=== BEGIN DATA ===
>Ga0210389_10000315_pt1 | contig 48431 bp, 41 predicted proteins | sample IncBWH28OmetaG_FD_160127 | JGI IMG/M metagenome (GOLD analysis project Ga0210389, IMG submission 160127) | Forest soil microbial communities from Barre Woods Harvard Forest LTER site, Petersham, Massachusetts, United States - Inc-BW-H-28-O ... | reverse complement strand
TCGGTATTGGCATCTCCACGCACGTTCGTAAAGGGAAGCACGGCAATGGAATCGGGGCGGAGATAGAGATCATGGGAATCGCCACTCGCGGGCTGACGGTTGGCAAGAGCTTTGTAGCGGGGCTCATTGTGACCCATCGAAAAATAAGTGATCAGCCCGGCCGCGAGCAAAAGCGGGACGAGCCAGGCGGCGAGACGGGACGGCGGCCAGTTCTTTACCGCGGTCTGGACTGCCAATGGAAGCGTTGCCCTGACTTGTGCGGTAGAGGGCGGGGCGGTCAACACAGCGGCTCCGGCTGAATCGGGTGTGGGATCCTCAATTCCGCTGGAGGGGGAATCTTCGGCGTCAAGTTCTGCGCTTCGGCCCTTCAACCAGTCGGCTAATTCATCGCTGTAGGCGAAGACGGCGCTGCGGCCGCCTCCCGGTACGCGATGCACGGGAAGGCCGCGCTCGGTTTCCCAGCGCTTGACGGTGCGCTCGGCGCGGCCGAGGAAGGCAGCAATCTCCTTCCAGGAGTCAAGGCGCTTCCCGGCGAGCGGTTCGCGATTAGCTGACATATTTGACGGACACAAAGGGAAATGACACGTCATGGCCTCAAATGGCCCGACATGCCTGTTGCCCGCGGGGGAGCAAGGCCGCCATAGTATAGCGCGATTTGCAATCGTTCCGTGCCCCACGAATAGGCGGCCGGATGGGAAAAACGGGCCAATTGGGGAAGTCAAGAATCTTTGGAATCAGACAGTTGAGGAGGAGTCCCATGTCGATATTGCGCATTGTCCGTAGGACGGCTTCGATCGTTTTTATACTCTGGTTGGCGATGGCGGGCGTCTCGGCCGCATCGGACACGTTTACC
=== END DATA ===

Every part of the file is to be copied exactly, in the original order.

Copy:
>Ga0210389_10000315_pt1 | contig 48431 bp, 41 predicted proteins | sample IncBWH28OmetaG_FD_160127 | JGI IMG/M metagenome (GOLD analysis project Ga0210389, IMG submission 160127) | Forest soil microbial communities from Barre Woods Harvard Forest LTER site, Petersham, Massachusetts, United States - Inc-BW-H-28-O ... | reverse complement strand
TCGGTATTGGCATCTCCACGCACGTTCGTAAAGGGAAGCACGGCAATGGAATCGGGGCGGAGATAGAGATCATGGGAATCGCCACTCGCGGGCTGACGGTTGGCAAGAGCTTTGTAGCGGGGCTCATTGTGACCCATCGAAAAATAAGTGATCAGCCCGGCCGCGAGCAAAAGCGGGACGAGCCAGGCGGCGAGACGGGACGGCGGCCAGTTCTTTACCGCGGTCTGGACTGCCAATGGAAGCGTTGCCCTGACTTGTGCGGTAGAGGGCGGGGCGGTCAACACAGCGGCTCCGGCTGAATCGGGTGTGGGATCCTCAATTCCGCTGGAGGGGGAATCTTCGGCGTCAAGTTCTGCGCTTCGGCCCTTCAACCAGTCGGCTAATTCATCGCTGTAGGCGAAGACGGCGCTGCGGCCGCCTCCCGGTACGCGATGCACGGGAAGGCCGCGCTCGGTTTCCCAGCGCTTGACGGTGCGCTCGGCGCGGCCGAGGAAGGCAGCAATCTCCTTCCAGGAGTCAAGGCGCTTCCCGGCGAGCGGTTCGCGATTAGCTGACATATTTGACGGACACAAAGGGAAATGACACGTCATGGCCTCAAATGGCCCGACATGCCTGTTGCCCGCGGGGGAGCAAGGCCGCCATAGTATAGCGCGATTTGCAATCGTTCCGTGCCCCACGAATAGGCGGCCGGATGGGAAAAACGGGCCAATTGGGGAAGTCAAGAATCTTTGGAATCAGACAGTTGAGGAGGAGTCCCATGTCGATATTGCGCATTGTCCGTAGGACGGCTTCGATCGTTTTTATACTCTGGTTGGCGATGGCGGGCGTCTCGGCCGCATCGGACACGTTTACC